My rating: 3 of 5 stars
This book was my first exposure to Graham Greene. I very quickly found myself reading (and more or less enjoying) these perfectly crafted stories as items of social history and examples of wonderfully understated prose in which no word is wasted.
I couldn’t say that these are the sort of stories that I really enjoy. Perhaps Greene’s brilliance lies in his ability to create characters that are so unappealing and remote that they elicited no sympathy from me as a reader. He paints them and their world in dispassionate, harsh, gaslit penstrokes and allows no glimmer of hope to creep in under the door. I should not, however, allow my personal preference for optimistic art and happy endings to prevent me from appreciating that every one of these stories is perfectly honed.
A pervasive theme of corruption is worked over repeatedly in scenarios of adultery, suicide, disease, ageing, childhood, and loveless marriage, with the occasional intervention of black humour.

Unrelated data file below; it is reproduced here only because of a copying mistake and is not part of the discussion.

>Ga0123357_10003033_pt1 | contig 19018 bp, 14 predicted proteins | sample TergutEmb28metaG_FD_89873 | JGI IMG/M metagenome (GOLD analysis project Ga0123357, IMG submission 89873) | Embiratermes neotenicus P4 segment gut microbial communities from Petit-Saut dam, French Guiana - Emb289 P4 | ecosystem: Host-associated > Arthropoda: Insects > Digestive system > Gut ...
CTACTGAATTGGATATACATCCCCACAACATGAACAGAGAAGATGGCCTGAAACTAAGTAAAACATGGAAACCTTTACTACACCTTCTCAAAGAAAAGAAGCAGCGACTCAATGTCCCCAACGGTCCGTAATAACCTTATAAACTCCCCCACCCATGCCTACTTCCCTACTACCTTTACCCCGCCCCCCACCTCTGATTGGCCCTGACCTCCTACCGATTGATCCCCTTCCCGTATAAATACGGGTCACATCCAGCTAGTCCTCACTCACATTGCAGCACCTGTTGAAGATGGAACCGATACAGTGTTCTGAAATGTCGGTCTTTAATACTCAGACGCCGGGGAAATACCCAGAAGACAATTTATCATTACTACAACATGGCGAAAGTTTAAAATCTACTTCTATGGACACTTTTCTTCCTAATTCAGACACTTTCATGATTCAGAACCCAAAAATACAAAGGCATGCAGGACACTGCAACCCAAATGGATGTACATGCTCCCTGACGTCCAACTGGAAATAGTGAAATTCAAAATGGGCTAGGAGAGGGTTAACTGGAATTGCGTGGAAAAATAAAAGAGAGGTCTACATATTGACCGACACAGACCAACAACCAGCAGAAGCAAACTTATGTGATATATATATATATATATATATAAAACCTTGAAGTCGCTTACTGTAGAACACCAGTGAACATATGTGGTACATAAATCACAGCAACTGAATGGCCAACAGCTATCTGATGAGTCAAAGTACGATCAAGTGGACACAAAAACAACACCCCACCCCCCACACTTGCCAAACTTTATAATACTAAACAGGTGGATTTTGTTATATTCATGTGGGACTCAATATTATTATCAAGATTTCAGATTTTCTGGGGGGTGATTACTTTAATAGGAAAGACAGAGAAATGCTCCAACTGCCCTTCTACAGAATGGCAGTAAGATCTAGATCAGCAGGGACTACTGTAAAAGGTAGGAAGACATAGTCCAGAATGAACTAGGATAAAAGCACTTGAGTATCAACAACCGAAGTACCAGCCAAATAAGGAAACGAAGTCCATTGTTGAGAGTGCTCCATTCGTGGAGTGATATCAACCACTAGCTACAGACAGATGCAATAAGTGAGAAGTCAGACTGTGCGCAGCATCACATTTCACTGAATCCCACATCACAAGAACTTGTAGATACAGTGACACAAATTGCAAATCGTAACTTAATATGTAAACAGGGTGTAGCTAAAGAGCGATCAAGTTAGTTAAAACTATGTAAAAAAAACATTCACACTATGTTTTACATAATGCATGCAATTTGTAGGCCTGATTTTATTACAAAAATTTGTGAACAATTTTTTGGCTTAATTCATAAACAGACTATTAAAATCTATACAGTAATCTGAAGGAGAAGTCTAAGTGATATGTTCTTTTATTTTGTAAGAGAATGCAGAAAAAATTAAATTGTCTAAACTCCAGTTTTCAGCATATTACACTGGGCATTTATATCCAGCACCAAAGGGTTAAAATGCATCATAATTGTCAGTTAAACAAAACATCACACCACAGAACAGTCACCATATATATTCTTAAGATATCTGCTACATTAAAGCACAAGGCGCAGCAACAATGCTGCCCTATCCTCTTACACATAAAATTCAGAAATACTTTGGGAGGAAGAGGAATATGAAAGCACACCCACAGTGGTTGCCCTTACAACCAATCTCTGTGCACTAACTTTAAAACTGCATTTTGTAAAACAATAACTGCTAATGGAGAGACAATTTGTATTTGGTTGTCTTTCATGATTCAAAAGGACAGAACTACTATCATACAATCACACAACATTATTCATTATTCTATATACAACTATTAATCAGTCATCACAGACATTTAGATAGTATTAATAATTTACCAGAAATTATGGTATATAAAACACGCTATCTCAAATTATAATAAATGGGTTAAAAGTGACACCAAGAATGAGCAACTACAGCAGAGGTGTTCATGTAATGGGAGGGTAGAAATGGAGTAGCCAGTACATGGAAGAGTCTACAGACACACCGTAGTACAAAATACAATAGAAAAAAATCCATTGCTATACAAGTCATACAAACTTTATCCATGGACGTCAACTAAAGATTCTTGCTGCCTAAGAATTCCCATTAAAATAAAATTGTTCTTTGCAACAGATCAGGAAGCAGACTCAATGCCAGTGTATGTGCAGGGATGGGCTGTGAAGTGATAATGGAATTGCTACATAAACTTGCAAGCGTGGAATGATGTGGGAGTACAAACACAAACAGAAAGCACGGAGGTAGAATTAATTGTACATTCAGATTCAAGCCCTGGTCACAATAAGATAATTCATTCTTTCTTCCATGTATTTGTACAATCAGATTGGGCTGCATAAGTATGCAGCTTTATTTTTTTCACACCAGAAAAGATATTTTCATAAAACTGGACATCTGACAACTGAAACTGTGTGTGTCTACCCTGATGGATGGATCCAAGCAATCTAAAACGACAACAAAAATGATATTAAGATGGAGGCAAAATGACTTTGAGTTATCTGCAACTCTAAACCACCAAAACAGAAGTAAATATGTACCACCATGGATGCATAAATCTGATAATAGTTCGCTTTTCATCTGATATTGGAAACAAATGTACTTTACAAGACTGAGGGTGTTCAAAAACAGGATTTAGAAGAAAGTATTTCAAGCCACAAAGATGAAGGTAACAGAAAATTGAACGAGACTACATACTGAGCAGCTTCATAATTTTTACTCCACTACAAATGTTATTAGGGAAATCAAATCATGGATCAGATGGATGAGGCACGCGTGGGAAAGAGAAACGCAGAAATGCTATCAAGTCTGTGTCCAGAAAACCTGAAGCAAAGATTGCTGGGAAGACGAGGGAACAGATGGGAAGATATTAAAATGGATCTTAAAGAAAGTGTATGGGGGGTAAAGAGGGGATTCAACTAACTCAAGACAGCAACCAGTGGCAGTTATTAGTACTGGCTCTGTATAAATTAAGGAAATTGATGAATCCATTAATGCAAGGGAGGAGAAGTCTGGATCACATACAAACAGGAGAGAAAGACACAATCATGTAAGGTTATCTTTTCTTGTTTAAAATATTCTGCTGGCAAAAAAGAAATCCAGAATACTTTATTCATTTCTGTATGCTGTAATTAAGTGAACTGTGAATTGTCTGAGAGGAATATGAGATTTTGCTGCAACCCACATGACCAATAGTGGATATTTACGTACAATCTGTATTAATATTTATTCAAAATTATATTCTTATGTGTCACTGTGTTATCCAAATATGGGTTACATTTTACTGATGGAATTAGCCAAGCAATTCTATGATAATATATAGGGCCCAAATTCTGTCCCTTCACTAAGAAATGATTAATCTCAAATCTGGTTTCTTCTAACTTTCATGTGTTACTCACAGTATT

The one story that will stay with me is “The Basement Room” – a desolate account of a child prematurely initiated into the world of adults and their “secrets” that was reminiscent of some of L.P. Hartley‘s rite-of-passage works.
I did enjoy the way Greene leaves a lot to the reader, allowing the stories to stand on their own, often unresolved and unexplained. In fact, stopping short of talking myself round to saying that this book was brilliant and I loved it, I’ll concede that he is a consumately masterful writer and storyteller but this is not my bag. My personal taste is for literature that is at least cathartic if not more positive about human nature.